After that digression, the tragic anticlimax of verse 2 comes to us with added force. Between the great beginning and great fulfilment of the saying,'I called my son', there stretches the long age in which the words 'I called' received the worst of answers. The more God called, the more they ignored his calls.

Please allow me to interrupt myself here; brothers and sisters, it would be one of our gravest mistakes if we imagine that this off‑handed reaction to divine love and to prosperity are confined to ancient Israel alone. Familiarity can still breed contempt, and success conceit, as though the very gifts that bring prosperity were nor gifts at all, and the patient love of God were weakness. We are suppose to see ourselves in this sketch of Israel.


The tenderness of verses 3 and 4 completes the picture God. God's fatherly love, merely stated in verse 1, is now charmingly portrayed in a scene that any family will recognize, with father absorbed in coaxing and supporting the child's first staggering steps; picking him up when he tires or tumbles; 'making the place better' when he hurts himself. But Israel is a child no longer. Like some aloof and scornful adolescent he has forgotten or never realized ‑ or simply does not want to know ‑ what he owes to this relationship. Brothers and sisters, those of us who know the hearts and the moods of the adolescent, will know how hurting their unaproachebleness can be. Through their disrespect they attacked their relationship with God. Suppose your child tells you: 'I don't want to have anything to do with you!” What hurt will you experience?

Maybe you would consider it to cut all ties with this child. According to verse 7 God thought about it. But the very thought of abandoning the people He has lived amongst, to an extinction like that of the cities of the plain, stirs God to strong revulsion. Dear friends, to the father heart of God it is unthinkable to abandon his child. Even when his children deserves to be abandoned it is still unthinkable to him! This revulsion in abandonment depicts the true nature of the father-heart of God! This is the most extravagant description of mercy we will ever get.

Brothers and sisters, God's mercy, in the discussion of verses 8 and 9, decreed survival and a future for His people, when they deserved neither. We would expect that nothing facile would do, for without a change of heart survival would mean only a repetition of the past. Dear friends, this to me is the incomprehensibleness of God's grace. Israel didn't change. Nothing of the kind is mentioned. However, according to verse 8 God changed: 'My heart is changed in me; all my compassion is aroused.'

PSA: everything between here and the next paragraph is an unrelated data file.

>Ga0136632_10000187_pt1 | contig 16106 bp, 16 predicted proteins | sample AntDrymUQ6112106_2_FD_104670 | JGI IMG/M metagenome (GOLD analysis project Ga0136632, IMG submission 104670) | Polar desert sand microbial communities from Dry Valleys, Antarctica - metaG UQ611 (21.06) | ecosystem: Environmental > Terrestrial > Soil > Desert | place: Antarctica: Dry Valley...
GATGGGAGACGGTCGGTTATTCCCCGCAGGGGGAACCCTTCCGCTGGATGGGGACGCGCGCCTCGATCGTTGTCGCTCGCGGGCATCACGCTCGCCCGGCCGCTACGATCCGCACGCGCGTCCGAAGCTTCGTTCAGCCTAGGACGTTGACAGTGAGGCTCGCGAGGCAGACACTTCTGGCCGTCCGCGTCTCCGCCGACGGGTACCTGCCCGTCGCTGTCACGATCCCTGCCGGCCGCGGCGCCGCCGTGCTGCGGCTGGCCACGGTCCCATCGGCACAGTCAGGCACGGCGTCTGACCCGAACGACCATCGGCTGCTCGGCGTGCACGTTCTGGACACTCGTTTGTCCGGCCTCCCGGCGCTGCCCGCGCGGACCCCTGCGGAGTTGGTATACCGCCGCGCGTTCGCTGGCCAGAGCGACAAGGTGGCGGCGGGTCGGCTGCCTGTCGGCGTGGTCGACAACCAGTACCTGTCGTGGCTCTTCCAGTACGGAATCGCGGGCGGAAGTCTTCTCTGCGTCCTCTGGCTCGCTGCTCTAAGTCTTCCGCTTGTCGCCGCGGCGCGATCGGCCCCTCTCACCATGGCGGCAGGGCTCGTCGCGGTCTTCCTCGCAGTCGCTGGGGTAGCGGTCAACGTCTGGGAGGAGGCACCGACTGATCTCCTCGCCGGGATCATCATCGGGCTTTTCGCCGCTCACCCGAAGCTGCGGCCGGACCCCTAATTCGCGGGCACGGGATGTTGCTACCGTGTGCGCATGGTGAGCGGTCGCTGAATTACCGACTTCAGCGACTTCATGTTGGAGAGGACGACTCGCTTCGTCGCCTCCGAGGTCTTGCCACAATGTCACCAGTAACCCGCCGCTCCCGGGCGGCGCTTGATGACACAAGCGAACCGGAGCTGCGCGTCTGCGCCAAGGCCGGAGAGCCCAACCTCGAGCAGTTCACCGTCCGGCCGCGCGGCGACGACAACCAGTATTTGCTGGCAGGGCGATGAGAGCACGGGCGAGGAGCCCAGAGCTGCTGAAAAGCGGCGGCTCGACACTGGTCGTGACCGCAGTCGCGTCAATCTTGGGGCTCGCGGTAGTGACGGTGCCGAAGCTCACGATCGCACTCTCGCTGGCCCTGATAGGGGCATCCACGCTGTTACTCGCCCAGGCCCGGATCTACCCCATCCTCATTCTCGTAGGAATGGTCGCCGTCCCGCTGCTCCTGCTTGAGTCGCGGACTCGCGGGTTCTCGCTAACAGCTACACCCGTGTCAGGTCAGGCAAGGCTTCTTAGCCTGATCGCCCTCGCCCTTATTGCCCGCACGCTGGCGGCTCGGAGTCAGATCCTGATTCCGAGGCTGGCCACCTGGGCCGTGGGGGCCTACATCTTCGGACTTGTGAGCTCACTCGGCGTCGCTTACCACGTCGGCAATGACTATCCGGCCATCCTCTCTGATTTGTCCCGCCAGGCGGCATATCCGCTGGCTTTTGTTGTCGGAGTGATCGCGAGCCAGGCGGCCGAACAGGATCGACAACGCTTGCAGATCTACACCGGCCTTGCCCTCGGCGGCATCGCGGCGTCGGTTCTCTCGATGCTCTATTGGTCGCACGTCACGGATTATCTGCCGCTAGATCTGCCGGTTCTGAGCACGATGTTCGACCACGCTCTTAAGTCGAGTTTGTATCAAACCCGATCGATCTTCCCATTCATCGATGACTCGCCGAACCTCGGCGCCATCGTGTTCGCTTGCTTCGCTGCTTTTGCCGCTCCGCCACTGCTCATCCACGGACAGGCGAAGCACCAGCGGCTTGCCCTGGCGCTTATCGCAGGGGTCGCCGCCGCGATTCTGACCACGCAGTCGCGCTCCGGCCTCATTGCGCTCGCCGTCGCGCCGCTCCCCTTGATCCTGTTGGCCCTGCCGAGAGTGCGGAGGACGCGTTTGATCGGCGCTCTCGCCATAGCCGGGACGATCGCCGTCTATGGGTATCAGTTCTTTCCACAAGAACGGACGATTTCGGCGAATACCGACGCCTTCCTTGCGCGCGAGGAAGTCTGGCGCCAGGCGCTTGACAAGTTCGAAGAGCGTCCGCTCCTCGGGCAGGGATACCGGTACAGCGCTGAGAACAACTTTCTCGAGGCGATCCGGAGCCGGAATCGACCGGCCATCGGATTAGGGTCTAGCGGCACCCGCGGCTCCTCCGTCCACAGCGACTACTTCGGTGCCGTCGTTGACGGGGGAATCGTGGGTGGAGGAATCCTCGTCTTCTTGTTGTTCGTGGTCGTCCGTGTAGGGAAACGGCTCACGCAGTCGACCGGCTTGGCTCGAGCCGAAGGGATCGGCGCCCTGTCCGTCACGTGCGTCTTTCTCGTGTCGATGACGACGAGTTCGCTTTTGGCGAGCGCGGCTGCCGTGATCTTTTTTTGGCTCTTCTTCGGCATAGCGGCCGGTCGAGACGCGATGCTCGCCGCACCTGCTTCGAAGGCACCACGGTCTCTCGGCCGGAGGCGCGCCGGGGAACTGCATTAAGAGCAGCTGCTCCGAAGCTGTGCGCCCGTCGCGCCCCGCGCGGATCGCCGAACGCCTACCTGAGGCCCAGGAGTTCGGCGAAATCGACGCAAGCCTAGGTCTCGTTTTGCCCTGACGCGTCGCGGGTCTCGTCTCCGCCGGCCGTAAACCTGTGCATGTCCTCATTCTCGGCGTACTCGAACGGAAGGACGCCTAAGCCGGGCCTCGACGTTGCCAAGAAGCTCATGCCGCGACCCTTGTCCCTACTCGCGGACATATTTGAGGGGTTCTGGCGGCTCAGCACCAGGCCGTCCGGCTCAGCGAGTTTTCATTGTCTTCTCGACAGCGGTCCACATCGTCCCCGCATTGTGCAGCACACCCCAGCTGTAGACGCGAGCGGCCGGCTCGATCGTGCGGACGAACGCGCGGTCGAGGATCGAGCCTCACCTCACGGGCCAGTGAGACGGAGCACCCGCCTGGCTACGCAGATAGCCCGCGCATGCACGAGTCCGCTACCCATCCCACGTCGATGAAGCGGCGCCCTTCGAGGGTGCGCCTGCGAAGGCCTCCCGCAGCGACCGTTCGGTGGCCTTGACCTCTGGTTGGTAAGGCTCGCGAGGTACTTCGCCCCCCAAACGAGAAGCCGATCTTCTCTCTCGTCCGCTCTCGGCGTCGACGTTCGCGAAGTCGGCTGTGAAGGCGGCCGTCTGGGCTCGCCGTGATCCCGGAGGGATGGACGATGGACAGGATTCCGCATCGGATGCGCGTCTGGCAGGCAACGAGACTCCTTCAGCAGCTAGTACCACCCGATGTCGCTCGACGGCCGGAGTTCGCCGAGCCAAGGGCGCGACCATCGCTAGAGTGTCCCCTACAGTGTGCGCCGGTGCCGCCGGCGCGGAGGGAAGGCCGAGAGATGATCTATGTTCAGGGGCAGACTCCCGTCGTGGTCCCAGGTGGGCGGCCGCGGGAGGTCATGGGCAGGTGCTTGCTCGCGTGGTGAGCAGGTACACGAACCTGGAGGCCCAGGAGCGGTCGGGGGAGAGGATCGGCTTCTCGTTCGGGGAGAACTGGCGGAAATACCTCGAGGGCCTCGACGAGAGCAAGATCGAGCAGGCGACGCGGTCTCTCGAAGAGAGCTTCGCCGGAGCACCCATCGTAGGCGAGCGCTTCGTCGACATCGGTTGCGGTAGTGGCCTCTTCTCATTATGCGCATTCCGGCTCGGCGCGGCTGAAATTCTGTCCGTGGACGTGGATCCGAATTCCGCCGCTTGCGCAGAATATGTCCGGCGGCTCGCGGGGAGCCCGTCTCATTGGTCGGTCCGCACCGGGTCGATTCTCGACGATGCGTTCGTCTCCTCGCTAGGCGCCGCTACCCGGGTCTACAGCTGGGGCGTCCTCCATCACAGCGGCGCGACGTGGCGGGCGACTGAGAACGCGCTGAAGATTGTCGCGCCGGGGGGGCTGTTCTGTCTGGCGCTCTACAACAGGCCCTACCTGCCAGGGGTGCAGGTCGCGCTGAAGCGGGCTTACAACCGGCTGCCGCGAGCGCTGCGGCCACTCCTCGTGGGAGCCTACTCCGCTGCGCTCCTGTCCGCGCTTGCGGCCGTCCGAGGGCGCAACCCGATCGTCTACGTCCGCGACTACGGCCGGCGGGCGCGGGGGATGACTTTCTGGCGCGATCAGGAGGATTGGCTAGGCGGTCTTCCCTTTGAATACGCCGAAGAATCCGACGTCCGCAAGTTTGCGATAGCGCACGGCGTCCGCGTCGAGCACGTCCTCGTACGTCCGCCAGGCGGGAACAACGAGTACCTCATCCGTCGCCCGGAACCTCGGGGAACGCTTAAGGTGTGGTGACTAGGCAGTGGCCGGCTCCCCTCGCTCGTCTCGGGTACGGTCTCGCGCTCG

We have learned that the Lord God is unchangeable and incomparable. Since our early childhood we learned that god has certain attributes. We talk about his omnipresence, his omniscience, his omnipotence, his immutability. This is all very gripping, but is still not the actual issue at stake in Hosea. In the midst of pronouncements of destruction there recurs this theme in Hosea: 'How can I give you up, O Ephraim! How can I hand you  over, O Israel! How can I make you like Admah! How can I treat you like  Zeboiim! My heart recoils within me, my compassion grows warm and  tender'.


If we expect a chastened child, 'trembling ... trembling', that will at last come home from being a 'wanderer among the nations', because she has finally to submit to her father, we are wrong. No, the 'dove' of chapter 7:11, always sitting between Egypt and Assyria, will have its fill of both, and of the lands beyond the sea, and be thankful for its own nest. And there is only one reason for the return of this child - God's steadfast love. God's love pored out on an undeserving child will change the attitude of the child.

Brothers and sisters, it is not easy to know what stage of history is in mind here. Historically it may refer to some intermediate day of the lion's roar, such as the overthrow of Babylon which brought a remnant of Israel home to Jerusalem. But it could also refer to the spiritual homecoming of God's 'sons' (10 b) of many nations in the gospel age. This interpretation would be in line with Paul's quotation of Hosea 2:23 and 1:10 in Rom. 9:25‑26 . Or it may refer to the great turning of Israel to the Lord which is predicted in Romans 11:12, 25 ff. What is certain is that the final event will far surpass our wisest thoughts and wildest expectations.

However, there is a very important message for us in this few Scripture verses: Brothers and sisters, God prefers to love people rather than to destroy them! Anyone who reads Hosea chapter 11 verses 8-9 and says: 'I don't see that God is a God of love, is speaking blasphemously. Because here we have the most explicit pronouncement that God's love triumphs over his wrath. And exactly by doing this, God shows that he is God and not a man. A man would have executed judgement in such a situation. Israel indeed deserved it. But God is not a man. He is the God of love. He hesitates. He wishes to give further opportunity for repentance. He wants to deliver and preserve. A man would in such a situation have pushed through with his decision and executed his judgement. But God is not a man! He is God enough to change!

Now that we have come this far, what should our concludary statement be? Brothers and sisters, if God is willing to change inwardly in order for people to be saved, we who call ourselves children of God should be willing to do the same! When people treat us badly, we don't have to retaliate! When people ignore us, we don't have to lash out at them. We should react to them like our father would, with love.

Are you willing to change? Or are you so set in your ideas that the only thing you can do to those hurting you, is hurting them back? Dear friend,  in the name of our Father, for the sake of our Lord, I urge you to turn away from our normal human reaction - to judge and to reject people. I urge you to follow God's example.


If my plea falls on deaf ears because my words don't carry enough weight, I refer you to my Master, the Lord Jesus Christ. He summarised the attitude we should reflect in Matthew 5:43-45: “You have heard that it was said, 'Love your neighbor and hate your enemy.' But I tell you: Love your enemies and pray for those who persecute you, that you may be sons of your Father in heaven.”

Dear brother and sister, dear friend, the Torah stipulates the death penalty for disobedient children. God, however, loves his disobedient children. Let us follow in his footsteps. May they say of us in this regard: 'like father, like son ...' Amen.